Since I can't figure out how to resize the figure properly, I'll just link to it: Great Lakes Climate Map (soon to be outdated).

'Nuff for now.

The Yooper


I think Dr. Maslowski has the best intuition about Arctic sea ice summer melts - it's the ocean heat that's important, it's the volume trend that's important, and you need a high resolution regional model to better understand ocean eddies and currents getting heat under the sea ice.


Under-ice ablation by anomalously warm water advected from the Chukchi shelves and distributed at the subsurface layer in the western Arctic Ocean by mesoscale eddies has been found to explain at least 60% of the total variance of sea ice thickness. We have demonstrated that the excess oceanic heat that in recent years has been accumulating below the surface during summer and it might be a critical initial factor in reducing ice concentration and thickness in the western Arctic Ocean at the early melting season and onwards the following year.
In order to improve understanding of the role of mesoscale eddies on the regional ocean dynamics progress has been made toward the development of the fully eddyresolving model of the Arctic Ocean. The initial and forcing fields have been prepared and integrations started of the eddy-resolving model configured at 1/48-degree and 48 vertical levels.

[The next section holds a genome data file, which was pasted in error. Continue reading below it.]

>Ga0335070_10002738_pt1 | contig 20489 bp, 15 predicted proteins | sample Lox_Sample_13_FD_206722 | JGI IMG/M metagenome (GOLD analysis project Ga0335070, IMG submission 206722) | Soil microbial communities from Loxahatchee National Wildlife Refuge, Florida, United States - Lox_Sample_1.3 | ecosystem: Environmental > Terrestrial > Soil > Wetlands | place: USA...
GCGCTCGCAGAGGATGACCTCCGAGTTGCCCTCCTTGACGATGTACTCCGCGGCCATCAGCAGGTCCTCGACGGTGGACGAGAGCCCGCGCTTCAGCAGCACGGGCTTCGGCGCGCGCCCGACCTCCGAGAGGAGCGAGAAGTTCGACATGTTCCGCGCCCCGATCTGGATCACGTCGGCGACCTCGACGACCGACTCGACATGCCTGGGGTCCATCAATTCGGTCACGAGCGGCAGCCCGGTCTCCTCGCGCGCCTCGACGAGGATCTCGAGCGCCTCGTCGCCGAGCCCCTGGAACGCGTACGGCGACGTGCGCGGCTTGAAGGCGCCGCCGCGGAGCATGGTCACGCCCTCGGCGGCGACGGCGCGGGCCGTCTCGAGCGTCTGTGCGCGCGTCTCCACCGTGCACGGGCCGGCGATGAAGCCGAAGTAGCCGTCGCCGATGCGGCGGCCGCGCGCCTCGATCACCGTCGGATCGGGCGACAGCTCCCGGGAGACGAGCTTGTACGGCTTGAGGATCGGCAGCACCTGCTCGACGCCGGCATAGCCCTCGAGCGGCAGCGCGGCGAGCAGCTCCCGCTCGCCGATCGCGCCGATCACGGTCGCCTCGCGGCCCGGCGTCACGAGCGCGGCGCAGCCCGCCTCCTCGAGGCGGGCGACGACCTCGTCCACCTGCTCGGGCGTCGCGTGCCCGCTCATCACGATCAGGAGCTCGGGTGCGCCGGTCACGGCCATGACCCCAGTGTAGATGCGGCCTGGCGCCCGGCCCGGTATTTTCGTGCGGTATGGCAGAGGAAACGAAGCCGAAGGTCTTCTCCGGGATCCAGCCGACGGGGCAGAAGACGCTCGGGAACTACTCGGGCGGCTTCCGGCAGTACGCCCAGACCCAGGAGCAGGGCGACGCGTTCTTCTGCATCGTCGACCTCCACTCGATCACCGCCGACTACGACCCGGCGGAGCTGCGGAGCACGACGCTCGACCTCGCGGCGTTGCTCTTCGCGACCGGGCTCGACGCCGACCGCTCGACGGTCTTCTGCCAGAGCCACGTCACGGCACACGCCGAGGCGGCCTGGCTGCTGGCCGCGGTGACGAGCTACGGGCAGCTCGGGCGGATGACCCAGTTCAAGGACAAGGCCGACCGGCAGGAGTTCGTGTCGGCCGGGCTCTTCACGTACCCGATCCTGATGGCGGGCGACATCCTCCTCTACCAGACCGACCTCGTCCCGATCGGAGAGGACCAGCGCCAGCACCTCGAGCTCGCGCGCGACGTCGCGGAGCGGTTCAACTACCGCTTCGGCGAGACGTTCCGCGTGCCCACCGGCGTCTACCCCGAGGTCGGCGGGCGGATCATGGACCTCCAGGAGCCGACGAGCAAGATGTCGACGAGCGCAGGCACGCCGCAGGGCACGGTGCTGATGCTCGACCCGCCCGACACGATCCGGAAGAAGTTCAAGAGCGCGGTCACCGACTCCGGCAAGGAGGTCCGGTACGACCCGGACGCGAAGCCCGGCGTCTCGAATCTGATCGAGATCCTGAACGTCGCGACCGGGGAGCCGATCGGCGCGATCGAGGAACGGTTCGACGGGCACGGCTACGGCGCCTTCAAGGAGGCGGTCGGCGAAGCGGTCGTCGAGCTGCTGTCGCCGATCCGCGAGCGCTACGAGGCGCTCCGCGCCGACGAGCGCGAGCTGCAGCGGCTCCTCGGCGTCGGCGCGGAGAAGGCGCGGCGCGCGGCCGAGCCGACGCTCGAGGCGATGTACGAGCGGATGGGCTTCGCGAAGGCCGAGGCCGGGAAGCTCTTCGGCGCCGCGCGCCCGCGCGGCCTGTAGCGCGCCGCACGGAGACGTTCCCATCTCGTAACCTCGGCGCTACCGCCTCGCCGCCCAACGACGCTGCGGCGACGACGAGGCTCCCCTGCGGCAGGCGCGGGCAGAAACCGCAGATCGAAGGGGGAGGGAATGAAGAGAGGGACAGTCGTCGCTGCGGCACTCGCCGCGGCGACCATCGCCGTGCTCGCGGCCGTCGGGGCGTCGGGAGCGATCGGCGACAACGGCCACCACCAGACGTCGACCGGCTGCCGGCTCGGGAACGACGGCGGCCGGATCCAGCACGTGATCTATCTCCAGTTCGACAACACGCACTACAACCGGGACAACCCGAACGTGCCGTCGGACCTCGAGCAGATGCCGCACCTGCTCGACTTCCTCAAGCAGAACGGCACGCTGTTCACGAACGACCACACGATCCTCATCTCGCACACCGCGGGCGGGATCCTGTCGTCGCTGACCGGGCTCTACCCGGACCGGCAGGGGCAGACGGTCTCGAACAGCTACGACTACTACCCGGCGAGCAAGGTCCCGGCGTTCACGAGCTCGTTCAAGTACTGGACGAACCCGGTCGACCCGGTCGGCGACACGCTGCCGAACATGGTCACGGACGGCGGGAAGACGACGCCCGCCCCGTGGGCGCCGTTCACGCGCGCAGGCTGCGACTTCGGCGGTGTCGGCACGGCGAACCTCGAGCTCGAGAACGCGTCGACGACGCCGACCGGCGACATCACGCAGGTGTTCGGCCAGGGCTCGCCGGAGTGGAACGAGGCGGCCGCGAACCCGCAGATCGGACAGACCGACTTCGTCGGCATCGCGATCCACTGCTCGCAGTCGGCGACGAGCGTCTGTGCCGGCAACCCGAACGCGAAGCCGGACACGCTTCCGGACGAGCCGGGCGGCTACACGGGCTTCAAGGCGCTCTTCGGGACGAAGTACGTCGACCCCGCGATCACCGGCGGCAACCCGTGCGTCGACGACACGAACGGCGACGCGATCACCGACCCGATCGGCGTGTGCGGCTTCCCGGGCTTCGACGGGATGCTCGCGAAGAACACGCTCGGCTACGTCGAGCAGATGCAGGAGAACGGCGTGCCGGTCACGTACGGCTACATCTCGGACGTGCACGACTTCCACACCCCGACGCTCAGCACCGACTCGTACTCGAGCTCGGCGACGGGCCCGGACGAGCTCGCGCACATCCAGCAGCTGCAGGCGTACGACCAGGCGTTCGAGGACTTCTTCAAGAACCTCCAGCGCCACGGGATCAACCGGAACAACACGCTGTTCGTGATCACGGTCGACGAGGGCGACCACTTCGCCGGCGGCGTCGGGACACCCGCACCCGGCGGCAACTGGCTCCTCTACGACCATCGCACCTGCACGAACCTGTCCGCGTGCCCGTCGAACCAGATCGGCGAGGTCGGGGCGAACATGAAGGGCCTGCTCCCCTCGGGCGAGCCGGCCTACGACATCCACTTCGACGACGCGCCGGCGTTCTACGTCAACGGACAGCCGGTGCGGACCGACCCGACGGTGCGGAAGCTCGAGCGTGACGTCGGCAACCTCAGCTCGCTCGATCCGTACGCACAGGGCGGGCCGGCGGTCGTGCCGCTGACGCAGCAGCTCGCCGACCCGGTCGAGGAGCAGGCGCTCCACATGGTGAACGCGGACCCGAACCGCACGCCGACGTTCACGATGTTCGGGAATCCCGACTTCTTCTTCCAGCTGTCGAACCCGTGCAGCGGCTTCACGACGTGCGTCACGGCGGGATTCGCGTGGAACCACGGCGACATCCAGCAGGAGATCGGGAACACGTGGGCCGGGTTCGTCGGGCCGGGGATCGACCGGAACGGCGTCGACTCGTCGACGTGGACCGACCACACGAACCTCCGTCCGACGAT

The eddy-resolving model is computationally a very large problem requiring substantial computer resources. These two factors determine the actual rate of model integration, which is further slowed down by the actual turn out time (in contrast to run-time) of each model run. All the above translate into a delay of the planned completion of model multi-decadal simulations.

I look forward to the post-mortems of this strange summer melt season (when it's finally over...) I'm sure there was a lot more data being collected than we found on publicly available websites this summer.

Christoffer Ladstein

Prelim IJIS numbers: 4.832.813 km2. Another IMPRESSIVE decrease!

Timothy Chase

Kevin McKinney wrote:

Provisional value for 9/17: 4,832,813 km2. Not much else to say!
How about, "Two more days like that and we will be within striking distance of 2008..." No doubt in volume we left it far behind some time ago, though.

Lord Soth

I can use two words to describe this year.


In my childhood, I grew up in Southern Ontario, and I can remember the long hot humid summers. I moved to Nova Scotia in 1980, which has a cooler Maritime climate. Although the climiate difference is only slightly over 2 degree celsius, it was a real shock, to adjust to. Also the Mariitime climate brought fog that would not burn off for days. In Ontario, I never seen it last pass noon. I love the slower pace of Nova Scotia, however the climate really got to me.